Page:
• The Predator unmanned aerial vehicle gained recognition in Afghanistan for its ability to capture and transmit in real time high-quality radar images of terrain, structures, and moving vehicles through clouds and in day or night conditions. The advanced synthetic aperture radar (SAR) capability on the Predator was substantially developed by Sandia National Laboratories. We began working on miniature radars based on synthetic aperture concepts in 1983 in the nuclear weapons program. In 1985 we became involved in a special-access program for the Department of Defense (DoD) to develop a one-foot-resolution, real-time SAR suitable for use in unmanned aircraft. Sandia flew the first real-time, onefoot-resolution, SAR prototype in 1990. Follow-on work sponsored by DoD con

tinued to improve the system, and a partnership with an industrial firm, which
shared program costs, transitioned the technology into the field-deployable sys-
tems used in Afghanistan.

• An array of devices invented by explosives experts at Sandia have proved to be
effective for safely disarming several types of terrorist bombs. For the past sev-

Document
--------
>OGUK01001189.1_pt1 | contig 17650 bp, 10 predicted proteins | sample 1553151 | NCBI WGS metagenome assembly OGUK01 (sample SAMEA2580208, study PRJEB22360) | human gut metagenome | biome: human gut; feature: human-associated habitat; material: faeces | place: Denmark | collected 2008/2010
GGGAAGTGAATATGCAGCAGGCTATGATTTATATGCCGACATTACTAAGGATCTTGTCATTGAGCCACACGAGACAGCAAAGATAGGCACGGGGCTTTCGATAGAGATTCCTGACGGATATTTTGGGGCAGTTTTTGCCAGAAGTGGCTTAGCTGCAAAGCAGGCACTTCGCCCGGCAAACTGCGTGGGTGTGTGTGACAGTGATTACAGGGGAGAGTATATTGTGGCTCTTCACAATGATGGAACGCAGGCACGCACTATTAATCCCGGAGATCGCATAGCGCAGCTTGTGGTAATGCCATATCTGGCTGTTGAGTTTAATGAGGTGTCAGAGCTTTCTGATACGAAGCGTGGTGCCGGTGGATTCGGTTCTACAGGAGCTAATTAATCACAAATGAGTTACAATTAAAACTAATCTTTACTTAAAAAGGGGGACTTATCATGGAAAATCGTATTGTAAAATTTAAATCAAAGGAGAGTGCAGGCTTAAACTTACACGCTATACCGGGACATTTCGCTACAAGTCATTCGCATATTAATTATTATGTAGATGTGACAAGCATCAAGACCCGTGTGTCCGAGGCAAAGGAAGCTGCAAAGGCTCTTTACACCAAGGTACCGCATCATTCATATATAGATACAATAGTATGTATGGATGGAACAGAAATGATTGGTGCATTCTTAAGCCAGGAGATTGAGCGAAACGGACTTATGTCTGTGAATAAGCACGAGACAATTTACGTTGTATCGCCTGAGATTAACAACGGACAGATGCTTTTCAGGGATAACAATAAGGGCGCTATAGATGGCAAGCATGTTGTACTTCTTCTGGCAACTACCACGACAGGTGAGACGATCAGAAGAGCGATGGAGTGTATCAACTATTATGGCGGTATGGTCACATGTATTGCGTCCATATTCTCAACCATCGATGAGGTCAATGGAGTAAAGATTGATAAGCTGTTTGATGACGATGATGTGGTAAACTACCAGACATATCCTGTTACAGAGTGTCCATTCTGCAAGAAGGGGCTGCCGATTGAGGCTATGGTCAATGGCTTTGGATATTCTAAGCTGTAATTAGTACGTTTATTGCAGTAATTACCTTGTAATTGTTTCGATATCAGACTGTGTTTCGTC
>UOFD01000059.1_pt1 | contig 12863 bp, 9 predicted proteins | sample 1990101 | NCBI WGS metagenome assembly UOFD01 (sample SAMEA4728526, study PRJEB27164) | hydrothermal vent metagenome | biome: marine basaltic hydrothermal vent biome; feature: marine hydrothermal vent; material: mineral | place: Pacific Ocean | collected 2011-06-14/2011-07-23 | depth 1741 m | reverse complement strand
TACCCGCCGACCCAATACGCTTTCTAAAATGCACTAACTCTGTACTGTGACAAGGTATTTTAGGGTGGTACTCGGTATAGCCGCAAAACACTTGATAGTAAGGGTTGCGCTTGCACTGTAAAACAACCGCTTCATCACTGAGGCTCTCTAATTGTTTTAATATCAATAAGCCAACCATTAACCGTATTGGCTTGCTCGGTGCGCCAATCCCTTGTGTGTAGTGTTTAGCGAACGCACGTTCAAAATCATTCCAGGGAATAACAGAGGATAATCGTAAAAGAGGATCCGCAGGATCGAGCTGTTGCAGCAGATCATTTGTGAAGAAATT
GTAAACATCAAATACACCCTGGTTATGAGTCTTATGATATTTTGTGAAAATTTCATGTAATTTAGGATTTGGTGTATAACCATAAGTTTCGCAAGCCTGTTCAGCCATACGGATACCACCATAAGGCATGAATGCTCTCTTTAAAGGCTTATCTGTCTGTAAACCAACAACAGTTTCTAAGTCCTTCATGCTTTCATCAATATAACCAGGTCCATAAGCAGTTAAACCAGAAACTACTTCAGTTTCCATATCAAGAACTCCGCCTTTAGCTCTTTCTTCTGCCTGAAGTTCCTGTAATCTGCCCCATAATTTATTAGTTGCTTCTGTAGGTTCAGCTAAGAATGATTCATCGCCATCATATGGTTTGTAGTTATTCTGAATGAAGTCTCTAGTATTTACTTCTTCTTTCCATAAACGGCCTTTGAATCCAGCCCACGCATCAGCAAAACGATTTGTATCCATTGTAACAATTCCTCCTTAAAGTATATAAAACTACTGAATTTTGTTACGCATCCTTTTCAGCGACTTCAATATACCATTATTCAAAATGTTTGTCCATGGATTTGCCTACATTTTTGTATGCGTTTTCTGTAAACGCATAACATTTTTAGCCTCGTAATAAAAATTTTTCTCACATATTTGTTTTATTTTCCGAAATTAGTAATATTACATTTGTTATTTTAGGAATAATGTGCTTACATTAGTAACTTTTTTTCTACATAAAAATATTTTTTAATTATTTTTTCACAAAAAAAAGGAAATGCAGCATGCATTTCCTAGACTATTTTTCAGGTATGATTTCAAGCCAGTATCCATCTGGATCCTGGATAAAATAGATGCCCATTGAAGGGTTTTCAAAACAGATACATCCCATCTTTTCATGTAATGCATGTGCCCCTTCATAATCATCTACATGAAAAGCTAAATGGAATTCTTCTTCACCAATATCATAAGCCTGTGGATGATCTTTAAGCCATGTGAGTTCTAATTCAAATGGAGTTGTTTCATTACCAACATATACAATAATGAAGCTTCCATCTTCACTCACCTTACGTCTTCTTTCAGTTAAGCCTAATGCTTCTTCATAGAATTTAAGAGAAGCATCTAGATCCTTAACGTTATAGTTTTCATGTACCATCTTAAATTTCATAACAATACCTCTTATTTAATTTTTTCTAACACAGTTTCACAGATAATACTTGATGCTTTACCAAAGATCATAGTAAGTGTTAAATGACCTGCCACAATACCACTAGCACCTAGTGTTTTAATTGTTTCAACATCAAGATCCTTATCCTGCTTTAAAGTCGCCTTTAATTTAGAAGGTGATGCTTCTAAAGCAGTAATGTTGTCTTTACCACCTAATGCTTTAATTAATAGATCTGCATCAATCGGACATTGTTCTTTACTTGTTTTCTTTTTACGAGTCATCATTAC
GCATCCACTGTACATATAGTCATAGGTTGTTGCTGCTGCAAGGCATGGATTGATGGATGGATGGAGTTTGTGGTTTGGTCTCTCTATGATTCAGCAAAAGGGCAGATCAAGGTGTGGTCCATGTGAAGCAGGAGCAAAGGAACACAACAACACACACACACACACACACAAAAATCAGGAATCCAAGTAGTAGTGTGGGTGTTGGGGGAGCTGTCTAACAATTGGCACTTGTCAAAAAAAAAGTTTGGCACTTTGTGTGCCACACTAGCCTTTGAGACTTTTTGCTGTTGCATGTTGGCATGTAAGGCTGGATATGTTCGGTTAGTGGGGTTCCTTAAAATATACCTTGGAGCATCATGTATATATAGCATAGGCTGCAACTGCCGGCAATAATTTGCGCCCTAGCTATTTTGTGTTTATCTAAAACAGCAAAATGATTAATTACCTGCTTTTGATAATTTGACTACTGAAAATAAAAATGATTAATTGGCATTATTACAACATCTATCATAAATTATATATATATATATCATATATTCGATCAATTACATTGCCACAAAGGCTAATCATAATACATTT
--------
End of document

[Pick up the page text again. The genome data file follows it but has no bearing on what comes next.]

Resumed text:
eral years, Sandia experts in conventional explosive devices have conducted
training for police bomb squads around the country in the techniques for using
these devices for safe bomb disablement. The shoe bombs that Richard Reid al-
legedly tried to detonate onboard a trans-Atlantic flight from Paris to Miami
were surgically disabled with one of these advanced bomb-squad tools originally
developed at Sandia. That device, which we licensed to industry, has become
the primary tool used by bomb squads nationwide to remotely disable hand-
made terrorist bombs while preserving them for forensic analysis.
• Detecting explosives in vehícles is a major concern at airports, military bases,
government facilities, and border crossings. We have developed and successfully
tested a prototype vehicle portal that detects minute amounts of common explo-
sives. The system uses a Sandia-patented sample collection and preconcentrator
technology that had previously been licensed to industry for use in screening